The Importance of Procrastination

With any academic endeavor, one of the first pieces of advice you will hear is: don’t procrastinate. Teachers, mentors, and professors will ram into your head the importance of starting early and not leaving things to the last minute.  It is important to remain organized and to avoid starting your homework the day before or, as I’m sure more than a few of you have experienced, the hour before it’s due. But, there is also value in taking a break. These moments of self-care, or “procrastination”, can alleviate your stress and enable you to re-focus.

I have always lived a busy life. In high school, I played multiple sports and was involved in various school organizations such as student council, drama, and dance. Because of this, I became very good at organizing my time and was almost always on top of my school work. That’s not to say I never had to stay up late or get up early to finish something, but I was used to doing a lot of work in the little free time I had. However, none of this prepared me for the ordeal that was Science One at UBC.

Science One is an intensive first year program that integrates math, physics, biology, and chemistry. 75 out of 2000 students are selected for this program, which accelerates your learning by teaching first years concepts that others don’t learn until 3rd or 4th year. During my first term of university, I was busier than I had ever been in my life. Since I was averaging  5 hours of sleep a night and  wasn’t making myself healthy meals, my stress level grew exponentially. By the time I’d finished the first round of midterms, I was both mentally and physically exhausted. I was laughing at how naïve I was, to think I was busy in high school.

It wasn’t until I returned to my high school to give some of the grade twelve students advice on how to adjust to university life that I realized what my problem was. I was used to getting little sleep, I was used to living a busy life, but what I wasn’t used to, was having my time monopolized by one activity. The only thing I did was science. I would wake up in the morning and study on the bus to school, I would attend class all day, then head home and do homework until midnight. I dropped most of my extracurricular activities so I could spend more time on my courses. Every waking hour (and sometimes the sleeping hours) were filled with chemistry, biology, math and physics. I was no longer exercising, I was no longer dancing, and unless I was participating in a study session, I had very little social interaction. I had gone from living a very dynamic life to sitting in a room reading textbooks all the time.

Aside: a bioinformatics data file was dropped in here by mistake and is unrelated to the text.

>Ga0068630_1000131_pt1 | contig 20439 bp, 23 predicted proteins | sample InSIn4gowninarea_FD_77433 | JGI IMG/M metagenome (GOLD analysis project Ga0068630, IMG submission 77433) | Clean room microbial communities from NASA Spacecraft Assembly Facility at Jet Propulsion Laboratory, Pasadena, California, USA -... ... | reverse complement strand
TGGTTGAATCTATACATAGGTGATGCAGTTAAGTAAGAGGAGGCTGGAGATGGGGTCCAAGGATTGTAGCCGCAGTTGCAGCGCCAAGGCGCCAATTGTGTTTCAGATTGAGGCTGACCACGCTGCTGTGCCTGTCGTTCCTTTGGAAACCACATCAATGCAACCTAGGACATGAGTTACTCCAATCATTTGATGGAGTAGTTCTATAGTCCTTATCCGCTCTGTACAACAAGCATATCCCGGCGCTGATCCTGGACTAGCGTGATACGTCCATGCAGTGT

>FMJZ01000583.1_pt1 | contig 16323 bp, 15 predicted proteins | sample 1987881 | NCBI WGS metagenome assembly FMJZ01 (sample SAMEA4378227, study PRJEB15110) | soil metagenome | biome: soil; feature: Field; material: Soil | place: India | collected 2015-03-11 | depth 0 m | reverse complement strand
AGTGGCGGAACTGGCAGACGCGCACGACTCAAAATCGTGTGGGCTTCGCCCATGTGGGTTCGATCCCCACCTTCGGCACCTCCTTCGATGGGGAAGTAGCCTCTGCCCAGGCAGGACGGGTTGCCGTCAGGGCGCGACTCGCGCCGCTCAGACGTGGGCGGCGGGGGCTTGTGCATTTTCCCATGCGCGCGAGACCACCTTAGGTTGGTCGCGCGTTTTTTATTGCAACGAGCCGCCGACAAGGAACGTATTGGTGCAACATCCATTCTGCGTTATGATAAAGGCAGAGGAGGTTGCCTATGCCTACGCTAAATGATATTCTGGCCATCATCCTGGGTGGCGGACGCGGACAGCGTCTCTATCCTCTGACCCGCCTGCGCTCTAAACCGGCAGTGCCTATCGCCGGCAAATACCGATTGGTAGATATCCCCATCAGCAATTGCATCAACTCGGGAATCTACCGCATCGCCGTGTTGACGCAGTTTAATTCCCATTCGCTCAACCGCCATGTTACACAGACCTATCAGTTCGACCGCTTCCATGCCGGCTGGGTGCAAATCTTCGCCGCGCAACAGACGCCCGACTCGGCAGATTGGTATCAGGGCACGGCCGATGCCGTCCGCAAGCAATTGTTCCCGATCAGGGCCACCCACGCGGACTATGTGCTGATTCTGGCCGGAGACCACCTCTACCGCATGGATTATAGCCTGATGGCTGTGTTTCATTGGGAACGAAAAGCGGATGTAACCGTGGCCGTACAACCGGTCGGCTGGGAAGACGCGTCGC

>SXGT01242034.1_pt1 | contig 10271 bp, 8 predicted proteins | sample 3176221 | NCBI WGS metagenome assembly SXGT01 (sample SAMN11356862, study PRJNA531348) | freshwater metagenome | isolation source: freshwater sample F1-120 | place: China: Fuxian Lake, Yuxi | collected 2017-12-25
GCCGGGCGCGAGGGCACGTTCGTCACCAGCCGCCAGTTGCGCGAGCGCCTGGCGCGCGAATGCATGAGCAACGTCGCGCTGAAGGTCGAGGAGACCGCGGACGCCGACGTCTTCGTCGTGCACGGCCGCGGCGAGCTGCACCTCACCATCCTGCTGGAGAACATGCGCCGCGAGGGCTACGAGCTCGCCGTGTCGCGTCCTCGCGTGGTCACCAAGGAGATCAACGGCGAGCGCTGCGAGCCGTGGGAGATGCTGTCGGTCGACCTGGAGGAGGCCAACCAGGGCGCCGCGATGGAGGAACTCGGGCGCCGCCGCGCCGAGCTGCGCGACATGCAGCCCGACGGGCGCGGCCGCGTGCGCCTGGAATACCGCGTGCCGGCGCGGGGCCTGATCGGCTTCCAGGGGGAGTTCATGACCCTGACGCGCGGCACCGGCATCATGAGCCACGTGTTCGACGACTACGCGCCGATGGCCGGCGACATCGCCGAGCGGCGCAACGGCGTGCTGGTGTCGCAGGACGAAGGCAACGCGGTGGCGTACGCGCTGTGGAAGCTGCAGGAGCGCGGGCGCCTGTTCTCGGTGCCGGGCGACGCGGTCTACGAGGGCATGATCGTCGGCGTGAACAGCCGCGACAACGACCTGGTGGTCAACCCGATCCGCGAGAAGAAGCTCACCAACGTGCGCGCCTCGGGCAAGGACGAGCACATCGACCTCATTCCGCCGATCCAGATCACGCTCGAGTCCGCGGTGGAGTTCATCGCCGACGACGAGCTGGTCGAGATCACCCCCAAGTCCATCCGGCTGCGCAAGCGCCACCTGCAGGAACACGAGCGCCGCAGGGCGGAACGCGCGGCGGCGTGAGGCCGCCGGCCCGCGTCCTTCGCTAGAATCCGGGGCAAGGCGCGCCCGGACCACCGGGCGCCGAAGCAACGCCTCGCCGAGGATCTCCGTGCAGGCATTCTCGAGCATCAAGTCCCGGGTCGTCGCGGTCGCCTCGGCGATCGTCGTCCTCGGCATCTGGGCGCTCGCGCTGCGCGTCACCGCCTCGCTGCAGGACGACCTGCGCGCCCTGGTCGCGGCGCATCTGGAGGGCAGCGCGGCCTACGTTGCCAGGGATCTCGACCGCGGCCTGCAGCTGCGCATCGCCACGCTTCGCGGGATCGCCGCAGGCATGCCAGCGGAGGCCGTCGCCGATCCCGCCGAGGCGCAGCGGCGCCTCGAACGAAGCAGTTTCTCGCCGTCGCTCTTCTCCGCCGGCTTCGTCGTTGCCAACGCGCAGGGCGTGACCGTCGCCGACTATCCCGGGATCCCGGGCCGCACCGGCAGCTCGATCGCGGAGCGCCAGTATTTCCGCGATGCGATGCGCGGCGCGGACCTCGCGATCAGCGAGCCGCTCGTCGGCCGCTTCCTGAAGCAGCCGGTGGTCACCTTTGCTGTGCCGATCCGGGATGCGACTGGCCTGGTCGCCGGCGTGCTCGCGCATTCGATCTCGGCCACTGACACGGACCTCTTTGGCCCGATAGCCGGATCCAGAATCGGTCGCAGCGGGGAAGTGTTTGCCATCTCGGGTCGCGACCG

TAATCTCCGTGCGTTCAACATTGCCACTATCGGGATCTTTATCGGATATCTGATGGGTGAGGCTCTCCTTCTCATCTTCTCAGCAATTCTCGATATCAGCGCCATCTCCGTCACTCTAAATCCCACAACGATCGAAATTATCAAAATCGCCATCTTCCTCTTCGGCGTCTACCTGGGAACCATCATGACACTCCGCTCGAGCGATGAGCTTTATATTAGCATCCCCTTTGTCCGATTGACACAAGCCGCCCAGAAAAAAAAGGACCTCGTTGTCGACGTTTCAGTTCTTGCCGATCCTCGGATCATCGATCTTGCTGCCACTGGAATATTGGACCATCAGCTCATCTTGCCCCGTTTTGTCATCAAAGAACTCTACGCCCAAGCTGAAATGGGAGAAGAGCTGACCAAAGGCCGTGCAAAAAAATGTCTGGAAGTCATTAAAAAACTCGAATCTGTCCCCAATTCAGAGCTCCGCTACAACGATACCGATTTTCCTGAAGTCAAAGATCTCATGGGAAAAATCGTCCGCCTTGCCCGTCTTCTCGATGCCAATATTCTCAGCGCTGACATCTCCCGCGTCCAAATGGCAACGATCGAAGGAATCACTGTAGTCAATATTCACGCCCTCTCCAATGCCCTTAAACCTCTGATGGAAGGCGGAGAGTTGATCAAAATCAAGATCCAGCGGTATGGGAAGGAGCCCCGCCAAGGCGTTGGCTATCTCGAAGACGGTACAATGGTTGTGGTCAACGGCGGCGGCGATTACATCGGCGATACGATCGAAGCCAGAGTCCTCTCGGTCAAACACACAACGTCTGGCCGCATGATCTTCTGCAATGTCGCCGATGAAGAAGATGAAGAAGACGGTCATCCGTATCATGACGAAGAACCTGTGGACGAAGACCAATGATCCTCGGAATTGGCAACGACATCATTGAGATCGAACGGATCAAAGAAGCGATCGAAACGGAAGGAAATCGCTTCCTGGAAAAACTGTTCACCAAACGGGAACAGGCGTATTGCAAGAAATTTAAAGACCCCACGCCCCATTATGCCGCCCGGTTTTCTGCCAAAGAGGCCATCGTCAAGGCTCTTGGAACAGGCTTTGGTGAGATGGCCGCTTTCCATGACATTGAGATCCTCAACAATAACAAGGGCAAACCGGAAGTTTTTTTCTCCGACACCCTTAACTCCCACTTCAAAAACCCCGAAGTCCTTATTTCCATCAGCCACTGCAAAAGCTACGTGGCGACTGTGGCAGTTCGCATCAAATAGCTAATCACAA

Some people live paycheck to paycheck; I was living deadline to deadline warum nicht hier klicken. Because I was focusing so much on school work and trying to be so on top of things, I was actually making university harder for myself.  I didn’t have an outlet for creativity; I didn’t have an outlet for my frustration; I had nothing but my science courses. While I knew beyond a doubt that science was what I wanted to study, it wasn’t the only thing I wanted in life. In letting that one part of my life dominate, I had dropped all the other things I enjoyed.

So the next term, I took a different approach to school. I went swimming more often, I went out with friends for coffee or dinner, I rejoined soccer, and I watched movies every now and then. I didn’t by any means drop all the school work I had to do. The majority of my time was still spent studying science, but I made an effort to take a few hours out of my week and do something for myself. Something that got me out of my room and away from my textbooks.

I forced myself to take a break and put off a few things until later. Because of my breaks, I was able to focus more when I was studying. I was able to enjoy learning more, and I was able to do better in school. Because of my moments of “procrastination”, my marks in the second term increased by 10%.

It is very easy to get caught up in all the work you have to get done. But to live a well-balanced, healthy life, you have to spend some time on self-care. Whether that’s playing a sport, going out with friends, or watching a movie, force yourself to put down your textbook and live your life a little.

Taking a break is not a sin. You will not fail the course if you take a couple of hours to laugh, socialize, and recuperate. No matter how much someone emphasizes the importance of staying on top of your work, it’s just as important to not let your work rule your life. Take a break, procrastinate a little.

 

Photo Credit: Splitshire 

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